Schlockmeister Greydon Clark strikes again with this dull alien-invasion picture, which was made so cheaply that only one alien is featured. The picture mostly comprises interminable scenes of teenagers running from danger, so Without Warning is more akin to the slasher movies of the late ’70s and early ’80s than to other space-monster movies of the same period. It’s worth nothing that cinematographer Dean Cundey also shot Halloween (1978), because Clark apes that picture’s style quite shamelessly with heavy shadows and long Steadicam shots. In the opening sequence, a hunter and his son get killed by flying discs that look like fried eggs with tentacles growing out of them, so viewers learn quickly not to expect much. Later, two young couples hop into a van and head for the woods, encountering the requisite creepy old people on the way there. Word to the wise: When the proprietor of a general store filled with taxidermy says don’t go in the woods, maybe don’t go in the woods. Anyway, the flying egg things kill two of the teenagers, forcing survivors Greg (Christopher T. Nelson) and Sandy (Tarah Nutter) to seek help from the aforementioned creepy old people. The gas-station guy (Jack Palance) offers assistance, but a crazed ex-soldier (Martin Landau) makes things worse by slipping into a Vietnam flashback. Landau and Palance enliven their scenes, but the most enjoyable bits of Without Warning are unintentionally funny, as when Greg and Sandy defeat a horrific outer-space monster that’s attacking their car—by knocking it off the car with their windshield wipers. Consider yourselves warned about Without Warning.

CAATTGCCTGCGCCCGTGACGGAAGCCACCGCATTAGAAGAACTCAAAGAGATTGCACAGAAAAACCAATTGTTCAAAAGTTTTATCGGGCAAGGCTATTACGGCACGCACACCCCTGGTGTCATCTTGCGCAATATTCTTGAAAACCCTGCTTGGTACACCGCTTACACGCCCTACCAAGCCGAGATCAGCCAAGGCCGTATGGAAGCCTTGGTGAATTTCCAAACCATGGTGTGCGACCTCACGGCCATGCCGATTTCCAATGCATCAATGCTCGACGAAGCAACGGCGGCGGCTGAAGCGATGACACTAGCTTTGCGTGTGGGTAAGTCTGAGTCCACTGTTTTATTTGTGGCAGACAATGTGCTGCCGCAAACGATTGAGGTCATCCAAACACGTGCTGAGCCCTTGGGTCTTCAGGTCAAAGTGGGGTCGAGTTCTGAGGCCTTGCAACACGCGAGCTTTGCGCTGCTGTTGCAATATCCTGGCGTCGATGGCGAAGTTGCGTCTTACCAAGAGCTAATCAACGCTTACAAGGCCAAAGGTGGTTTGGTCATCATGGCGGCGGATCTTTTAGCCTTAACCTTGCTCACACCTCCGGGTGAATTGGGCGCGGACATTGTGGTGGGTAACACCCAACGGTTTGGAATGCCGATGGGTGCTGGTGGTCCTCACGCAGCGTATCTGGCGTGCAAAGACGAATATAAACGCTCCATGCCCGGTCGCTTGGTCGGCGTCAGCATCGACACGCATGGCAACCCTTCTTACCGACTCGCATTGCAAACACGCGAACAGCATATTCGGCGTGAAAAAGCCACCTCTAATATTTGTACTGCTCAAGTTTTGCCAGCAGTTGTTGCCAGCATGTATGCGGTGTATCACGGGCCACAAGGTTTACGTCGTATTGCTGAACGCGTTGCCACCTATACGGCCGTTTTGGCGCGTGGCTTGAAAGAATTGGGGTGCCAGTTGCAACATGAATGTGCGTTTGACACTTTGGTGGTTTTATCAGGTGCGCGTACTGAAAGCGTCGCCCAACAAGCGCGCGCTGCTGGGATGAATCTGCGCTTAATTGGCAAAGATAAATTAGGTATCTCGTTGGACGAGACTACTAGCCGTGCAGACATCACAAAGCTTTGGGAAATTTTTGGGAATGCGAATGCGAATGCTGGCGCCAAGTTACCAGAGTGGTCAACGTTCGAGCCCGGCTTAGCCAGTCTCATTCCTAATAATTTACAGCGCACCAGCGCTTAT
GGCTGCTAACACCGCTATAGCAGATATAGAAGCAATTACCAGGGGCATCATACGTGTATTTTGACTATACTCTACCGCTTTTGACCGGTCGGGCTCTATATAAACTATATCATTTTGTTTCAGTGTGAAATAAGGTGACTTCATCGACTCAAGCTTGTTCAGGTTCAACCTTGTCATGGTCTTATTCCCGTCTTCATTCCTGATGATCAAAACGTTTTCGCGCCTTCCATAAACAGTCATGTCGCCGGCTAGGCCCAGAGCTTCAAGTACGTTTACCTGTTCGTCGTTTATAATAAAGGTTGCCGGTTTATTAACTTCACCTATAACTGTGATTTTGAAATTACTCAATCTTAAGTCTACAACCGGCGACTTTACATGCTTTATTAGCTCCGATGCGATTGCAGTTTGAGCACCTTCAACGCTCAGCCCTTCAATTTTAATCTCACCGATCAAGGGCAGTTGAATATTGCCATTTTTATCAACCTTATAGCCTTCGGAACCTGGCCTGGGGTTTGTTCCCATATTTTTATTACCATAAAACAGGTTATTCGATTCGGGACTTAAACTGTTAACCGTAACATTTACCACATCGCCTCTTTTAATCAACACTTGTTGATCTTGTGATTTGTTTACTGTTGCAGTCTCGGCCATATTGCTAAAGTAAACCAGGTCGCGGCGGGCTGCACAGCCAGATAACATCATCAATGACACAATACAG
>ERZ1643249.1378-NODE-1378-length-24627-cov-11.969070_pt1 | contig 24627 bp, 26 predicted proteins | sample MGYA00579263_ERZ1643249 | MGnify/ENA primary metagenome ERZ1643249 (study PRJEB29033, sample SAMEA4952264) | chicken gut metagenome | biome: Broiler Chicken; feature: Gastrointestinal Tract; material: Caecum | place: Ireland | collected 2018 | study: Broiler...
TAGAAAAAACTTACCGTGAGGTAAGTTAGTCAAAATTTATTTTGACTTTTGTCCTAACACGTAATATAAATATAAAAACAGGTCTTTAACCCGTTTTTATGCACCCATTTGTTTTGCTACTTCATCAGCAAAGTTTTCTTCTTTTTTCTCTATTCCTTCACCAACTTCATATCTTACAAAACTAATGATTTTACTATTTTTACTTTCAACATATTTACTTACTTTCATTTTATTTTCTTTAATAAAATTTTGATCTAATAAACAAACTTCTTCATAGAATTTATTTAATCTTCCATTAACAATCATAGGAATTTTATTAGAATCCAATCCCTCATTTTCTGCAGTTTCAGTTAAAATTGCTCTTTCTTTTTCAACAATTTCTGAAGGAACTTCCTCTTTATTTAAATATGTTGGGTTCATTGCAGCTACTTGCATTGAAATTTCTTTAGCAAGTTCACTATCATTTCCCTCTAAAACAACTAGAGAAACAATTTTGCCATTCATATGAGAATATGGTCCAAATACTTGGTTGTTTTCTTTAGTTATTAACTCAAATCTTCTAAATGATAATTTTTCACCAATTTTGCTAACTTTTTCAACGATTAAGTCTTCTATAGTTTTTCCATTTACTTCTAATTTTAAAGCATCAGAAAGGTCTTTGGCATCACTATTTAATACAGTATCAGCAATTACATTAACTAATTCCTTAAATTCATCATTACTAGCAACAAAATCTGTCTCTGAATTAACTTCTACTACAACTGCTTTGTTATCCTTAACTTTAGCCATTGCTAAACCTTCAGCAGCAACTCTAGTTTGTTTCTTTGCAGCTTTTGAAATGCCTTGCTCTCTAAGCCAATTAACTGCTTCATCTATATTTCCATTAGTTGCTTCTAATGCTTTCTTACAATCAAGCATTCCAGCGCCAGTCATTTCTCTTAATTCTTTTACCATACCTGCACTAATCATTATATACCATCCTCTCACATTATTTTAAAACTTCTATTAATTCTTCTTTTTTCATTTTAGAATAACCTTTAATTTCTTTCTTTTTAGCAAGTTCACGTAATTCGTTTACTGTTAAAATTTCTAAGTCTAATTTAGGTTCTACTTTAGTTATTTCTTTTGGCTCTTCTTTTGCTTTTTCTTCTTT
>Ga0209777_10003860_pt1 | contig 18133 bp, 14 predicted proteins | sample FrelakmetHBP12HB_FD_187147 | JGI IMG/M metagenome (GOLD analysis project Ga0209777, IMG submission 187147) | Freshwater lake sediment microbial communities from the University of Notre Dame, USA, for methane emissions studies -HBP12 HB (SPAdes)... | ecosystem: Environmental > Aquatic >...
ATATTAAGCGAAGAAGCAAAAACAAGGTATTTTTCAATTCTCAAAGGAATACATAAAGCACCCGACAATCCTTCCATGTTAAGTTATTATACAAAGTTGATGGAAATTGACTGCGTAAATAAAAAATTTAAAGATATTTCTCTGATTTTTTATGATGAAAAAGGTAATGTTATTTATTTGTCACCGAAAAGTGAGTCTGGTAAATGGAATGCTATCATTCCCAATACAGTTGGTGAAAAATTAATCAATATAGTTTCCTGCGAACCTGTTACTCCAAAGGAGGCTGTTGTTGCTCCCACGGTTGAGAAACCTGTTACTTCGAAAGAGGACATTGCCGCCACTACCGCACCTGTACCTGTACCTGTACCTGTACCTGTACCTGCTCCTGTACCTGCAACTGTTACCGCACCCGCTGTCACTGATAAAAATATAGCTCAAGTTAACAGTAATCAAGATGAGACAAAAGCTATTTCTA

Without Warning: LAME